Two vital American social institutions, education and health care, are intimately related. The individual-level relationship between education and health is tenuous, changing over time, throughout the life course, and across generations. Previous research in this area does not separate the mediating effects of age, period, and cohort or assess the unique effects of various levels of educational attainment on health. Using longitudinal data from the Panel Study of Income Dynamics, this dissertation untangles these factors to find that education has become a more important predictor of health now than twenty years ago, education benefits health across the life course, and college education is necessary for good health in recent generations whereas high school education was a more important predictor of health in earlier generations. From a theoretical standpoint, this study illustrates the need for a more prominent theory to explain the changing nature of the education and health relationship. Methodologically, results suggest that longitudinal analysis is a superior technique to cross-sectional analysis, as the effects of education on health are suppressed in cross-sectional analyses. From a policy standpoint, findings indicate that one viable solution to decreasing health disparities is improved access to education, rather than improved access to physicians, which is the dominant solution in today’s society.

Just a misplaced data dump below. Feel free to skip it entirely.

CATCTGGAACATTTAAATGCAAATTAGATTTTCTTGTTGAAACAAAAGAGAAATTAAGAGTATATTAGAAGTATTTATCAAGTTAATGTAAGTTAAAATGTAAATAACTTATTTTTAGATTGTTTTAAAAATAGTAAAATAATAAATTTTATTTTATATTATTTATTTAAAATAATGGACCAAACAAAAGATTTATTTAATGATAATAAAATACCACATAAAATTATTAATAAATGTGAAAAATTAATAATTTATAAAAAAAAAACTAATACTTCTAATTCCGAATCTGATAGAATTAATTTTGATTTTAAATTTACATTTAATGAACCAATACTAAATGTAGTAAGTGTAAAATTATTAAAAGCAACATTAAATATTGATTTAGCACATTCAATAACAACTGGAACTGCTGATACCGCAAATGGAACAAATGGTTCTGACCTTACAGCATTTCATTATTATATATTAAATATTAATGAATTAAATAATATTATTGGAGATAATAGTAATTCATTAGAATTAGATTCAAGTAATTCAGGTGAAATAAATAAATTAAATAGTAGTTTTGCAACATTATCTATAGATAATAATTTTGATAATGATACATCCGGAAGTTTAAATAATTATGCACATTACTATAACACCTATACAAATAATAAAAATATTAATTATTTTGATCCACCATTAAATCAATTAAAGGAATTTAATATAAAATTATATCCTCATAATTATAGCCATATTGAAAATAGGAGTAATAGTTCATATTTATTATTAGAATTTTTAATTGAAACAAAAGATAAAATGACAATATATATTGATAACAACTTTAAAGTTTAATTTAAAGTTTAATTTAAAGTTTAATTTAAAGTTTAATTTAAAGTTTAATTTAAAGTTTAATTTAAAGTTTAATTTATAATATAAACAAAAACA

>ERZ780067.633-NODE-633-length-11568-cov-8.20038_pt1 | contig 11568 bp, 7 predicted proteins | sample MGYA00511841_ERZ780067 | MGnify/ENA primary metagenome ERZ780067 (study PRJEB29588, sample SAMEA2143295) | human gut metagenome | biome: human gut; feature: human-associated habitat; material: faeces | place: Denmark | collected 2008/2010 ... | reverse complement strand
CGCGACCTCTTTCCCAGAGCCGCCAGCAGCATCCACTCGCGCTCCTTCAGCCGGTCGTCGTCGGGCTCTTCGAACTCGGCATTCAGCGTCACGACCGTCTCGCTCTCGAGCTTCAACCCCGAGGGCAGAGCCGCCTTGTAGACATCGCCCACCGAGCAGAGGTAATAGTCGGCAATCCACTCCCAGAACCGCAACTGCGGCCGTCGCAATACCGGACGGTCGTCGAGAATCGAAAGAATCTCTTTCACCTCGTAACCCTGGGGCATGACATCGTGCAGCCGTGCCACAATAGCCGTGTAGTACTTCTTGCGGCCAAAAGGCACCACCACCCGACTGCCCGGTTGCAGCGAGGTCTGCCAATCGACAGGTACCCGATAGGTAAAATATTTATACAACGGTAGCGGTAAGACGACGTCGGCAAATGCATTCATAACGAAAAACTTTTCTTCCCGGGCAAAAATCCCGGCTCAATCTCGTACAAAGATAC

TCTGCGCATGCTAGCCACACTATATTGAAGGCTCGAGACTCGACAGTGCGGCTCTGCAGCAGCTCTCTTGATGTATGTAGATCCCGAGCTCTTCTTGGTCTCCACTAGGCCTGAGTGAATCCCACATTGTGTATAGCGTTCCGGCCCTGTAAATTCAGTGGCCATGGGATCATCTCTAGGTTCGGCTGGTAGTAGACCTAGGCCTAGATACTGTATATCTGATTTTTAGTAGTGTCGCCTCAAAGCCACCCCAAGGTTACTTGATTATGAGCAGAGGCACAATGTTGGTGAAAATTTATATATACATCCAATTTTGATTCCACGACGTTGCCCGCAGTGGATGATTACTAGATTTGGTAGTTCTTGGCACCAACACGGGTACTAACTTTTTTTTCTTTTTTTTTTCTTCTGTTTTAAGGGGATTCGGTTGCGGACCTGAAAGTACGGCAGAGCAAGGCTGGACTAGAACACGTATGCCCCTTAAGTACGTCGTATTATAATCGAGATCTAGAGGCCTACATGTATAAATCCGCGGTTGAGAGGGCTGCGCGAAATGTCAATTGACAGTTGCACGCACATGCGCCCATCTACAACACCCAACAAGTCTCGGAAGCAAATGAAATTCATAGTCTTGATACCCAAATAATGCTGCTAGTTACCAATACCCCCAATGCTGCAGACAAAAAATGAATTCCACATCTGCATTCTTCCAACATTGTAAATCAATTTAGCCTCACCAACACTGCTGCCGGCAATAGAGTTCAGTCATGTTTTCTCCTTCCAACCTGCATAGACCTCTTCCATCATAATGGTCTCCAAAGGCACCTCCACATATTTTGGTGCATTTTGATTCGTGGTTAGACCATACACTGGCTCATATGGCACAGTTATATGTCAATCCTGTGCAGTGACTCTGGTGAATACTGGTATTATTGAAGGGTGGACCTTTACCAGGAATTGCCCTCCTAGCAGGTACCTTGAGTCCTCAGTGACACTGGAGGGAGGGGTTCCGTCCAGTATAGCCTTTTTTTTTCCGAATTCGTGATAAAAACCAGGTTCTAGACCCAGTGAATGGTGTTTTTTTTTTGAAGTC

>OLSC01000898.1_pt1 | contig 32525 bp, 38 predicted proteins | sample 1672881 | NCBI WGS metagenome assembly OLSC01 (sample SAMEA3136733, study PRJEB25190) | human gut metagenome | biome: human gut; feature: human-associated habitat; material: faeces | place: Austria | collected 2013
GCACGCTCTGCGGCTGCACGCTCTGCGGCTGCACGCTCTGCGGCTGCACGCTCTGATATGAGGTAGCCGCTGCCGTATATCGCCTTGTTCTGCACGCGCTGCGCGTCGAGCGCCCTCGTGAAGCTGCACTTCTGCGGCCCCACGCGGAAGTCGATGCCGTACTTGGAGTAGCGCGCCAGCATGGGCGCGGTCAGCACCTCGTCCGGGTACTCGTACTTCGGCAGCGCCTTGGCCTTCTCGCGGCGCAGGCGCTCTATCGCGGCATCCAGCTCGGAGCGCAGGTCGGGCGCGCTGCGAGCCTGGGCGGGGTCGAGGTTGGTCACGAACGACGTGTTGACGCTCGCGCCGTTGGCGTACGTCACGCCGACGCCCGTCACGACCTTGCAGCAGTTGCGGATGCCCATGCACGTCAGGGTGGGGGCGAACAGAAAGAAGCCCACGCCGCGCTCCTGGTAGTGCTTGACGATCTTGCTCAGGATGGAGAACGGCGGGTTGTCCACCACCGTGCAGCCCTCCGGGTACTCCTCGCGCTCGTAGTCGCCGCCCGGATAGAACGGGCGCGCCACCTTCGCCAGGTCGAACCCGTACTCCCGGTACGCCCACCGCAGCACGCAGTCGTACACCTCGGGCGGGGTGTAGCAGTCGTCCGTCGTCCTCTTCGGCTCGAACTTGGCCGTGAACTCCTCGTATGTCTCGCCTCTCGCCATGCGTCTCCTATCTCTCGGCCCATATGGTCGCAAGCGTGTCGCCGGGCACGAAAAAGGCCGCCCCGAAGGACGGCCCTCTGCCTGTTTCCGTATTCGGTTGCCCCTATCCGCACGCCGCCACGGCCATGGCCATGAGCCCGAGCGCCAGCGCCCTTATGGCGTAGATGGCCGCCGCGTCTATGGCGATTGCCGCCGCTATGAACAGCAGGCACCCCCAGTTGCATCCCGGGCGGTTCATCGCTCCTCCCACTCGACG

|Advisor:||Cossman, Jeralynn S.|
|Commitee:||Cosby, Arthur, Morrison, Emory, Xu, Xiaohe|
|School:||Mississippi State University|
|Department:||Sociology, Anthropology, and Social Work|
|School Location:||United States -- Mississippi|
|Source:||DAI-A 70/04, Dissertation Abstracts International|
|Keywords:||Age, Cohort, Education, Education-health relationship, Health, Longitudinal, Period|
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